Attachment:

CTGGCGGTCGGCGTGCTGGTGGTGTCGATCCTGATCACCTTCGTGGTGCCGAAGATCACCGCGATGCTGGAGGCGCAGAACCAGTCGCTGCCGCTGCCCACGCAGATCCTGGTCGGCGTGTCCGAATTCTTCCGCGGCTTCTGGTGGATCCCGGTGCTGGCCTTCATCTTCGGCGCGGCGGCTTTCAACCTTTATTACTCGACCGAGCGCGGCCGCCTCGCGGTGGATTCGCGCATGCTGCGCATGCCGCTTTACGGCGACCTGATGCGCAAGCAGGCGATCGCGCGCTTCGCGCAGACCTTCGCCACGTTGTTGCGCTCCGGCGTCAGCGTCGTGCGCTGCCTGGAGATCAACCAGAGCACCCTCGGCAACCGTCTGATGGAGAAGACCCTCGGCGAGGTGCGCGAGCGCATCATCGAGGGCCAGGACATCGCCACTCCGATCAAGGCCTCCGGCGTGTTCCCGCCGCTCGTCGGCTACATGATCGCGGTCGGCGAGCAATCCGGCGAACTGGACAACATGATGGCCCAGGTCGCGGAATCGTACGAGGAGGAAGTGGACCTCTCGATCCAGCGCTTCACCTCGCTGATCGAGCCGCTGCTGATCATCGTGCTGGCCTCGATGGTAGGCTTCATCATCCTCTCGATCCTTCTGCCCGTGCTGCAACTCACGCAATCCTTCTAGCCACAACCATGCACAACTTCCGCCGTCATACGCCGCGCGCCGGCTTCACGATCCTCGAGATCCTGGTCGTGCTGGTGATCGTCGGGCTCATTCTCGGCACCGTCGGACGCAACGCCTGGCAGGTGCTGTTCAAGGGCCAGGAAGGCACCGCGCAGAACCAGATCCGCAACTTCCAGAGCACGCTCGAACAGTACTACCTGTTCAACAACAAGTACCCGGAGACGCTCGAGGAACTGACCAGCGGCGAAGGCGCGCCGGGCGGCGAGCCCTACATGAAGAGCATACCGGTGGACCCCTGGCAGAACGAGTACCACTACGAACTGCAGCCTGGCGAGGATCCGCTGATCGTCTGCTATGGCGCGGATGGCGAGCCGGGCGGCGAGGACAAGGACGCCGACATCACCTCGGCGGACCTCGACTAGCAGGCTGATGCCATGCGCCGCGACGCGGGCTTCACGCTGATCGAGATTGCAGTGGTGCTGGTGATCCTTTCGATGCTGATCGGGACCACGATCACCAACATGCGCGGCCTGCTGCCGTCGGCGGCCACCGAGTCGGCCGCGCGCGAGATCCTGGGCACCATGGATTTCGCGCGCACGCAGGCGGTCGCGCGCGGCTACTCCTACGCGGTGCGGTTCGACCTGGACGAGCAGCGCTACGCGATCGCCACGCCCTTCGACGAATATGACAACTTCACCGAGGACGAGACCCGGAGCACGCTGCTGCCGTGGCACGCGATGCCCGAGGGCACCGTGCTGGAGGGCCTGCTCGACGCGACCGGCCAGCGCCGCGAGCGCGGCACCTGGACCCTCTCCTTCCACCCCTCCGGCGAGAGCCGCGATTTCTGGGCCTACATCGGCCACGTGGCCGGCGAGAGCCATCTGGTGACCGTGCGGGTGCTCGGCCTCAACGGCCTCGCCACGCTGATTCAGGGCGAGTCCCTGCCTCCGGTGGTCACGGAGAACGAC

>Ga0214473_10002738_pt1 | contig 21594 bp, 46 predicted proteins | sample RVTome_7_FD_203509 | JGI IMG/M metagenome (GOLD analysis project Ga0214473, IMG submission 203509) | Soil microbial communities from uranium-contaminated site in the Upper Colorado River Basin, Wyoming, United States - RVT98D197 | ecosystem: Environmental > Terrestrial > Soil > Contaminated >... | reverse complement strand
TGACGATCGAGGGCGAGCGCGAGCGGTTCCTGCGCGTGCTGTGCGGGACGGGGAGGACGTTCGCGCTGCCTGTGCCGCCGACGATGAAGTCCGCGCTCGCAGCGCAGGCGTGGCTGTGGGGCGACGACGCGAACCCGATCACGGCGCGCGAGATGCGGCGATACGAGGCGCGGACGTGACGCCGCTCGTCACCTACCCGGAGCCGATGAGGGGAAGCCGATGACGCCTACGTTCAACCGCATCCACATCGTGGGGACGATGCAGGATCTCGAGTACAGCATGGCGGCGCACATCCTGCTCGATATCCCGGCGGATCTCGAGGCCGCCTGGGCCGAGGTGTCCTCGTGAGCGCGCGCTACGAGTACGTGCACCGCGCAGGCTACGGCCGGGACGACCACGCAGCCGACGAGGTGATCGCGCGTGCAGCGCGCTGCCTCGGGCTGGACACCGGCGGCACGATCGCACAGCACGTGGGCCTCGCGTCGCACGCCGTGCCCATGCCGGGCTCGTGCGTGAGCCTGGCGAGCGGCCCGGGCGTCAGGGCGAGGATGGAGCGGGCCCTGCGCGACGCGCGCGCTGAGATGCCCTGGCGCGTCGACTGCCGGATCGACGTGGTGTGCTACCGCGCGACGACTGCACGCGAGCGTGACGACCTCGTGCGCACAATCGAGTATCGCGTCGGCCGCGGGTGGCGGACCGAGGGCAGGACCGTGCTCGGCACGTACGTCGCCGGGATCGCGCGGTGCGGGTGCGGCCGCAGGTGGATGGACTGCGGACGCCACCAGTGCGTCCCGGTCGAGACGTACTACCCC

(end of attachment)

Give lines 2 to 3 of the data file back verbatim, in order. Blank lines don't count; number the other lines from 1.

>Ga0214473_10002738_pt1 | contig 21594 bp, 46 predicted proteins | sample RVTome_7_FD_203509 | JGI IMG/M metagenome (GOLD analysis project Ga0214473, IMG submission 203509) | Soil microbial communities from uranium-contaminated site in the Upper Colorado River Basin, Wyoming, United States - RVT98D197 | ecosystem: Environmental > Terrestrial > Soil > Contaminated >... | reverse complement strand
TGACGATCGAGGGCGAGCGCGAGCGGTTCCTGCGCGTGCTGTGCGGGACGGGGAGGACGTTCGCGCTGCCTGTGCCGCCGACGATGAAGTCCGCGCTCGCAGCGCAGGCGTGGCTGTGGGGCGACGACGCGAACCCGATCACGGCGCGCGAGATGCGGCGATACGAGGCGCGGACGTGACGCCGCTCGTCACCTACCCGGAGCCGATGAGGGGAAGCCGATGACGCCTACGTTCAACCGCATCCACATCGTGGGGACGATGCAGGATCTCGAGTACAGCATGGCGGCGCACATCCTGCTCGATATCCCGGCGGATCTCGAGGCCGCCTGGGCCGAGGTGTCCTCGTGAGCGCGCGCTACGAGTACGTGCACCGCGCAGGCTACGGCCGGGACGACCACGCAGCCGACGAGGTGATCGCGCGTGCAGCGCGCTGCCTCGGGCTGGACACCGGCGGCACGATCGCACAGCACGTGGGCCTCGCGTCGCACGCCGTGCCCATGCCGGGCTCGTGCGTGAGCCTGGCGAGCGGCCCGGGCGTCAGGGCGAGGATGGAGCGGGCCCTGCGCGACGCGCGCGCTGAGATGCCCTGGCGCGTCGACTGCCGGATCGACGTGGTGTGCTACCGCGCGACGACTGCACGCGAGCGTGACGACCTCGTGCGCACAATCGAGTATCGCGTCGGCCGCGGGTGGCGGACCGAGGGCAGGACCGTGCTCGGCACGTACGTCGCCGGGATCGCGCGGTGCGGGTGCGGCCGCAGGTGGATGGACTGCGGACGCCACCAGTGCGTCCCGGTCGAGACGTACTACCCC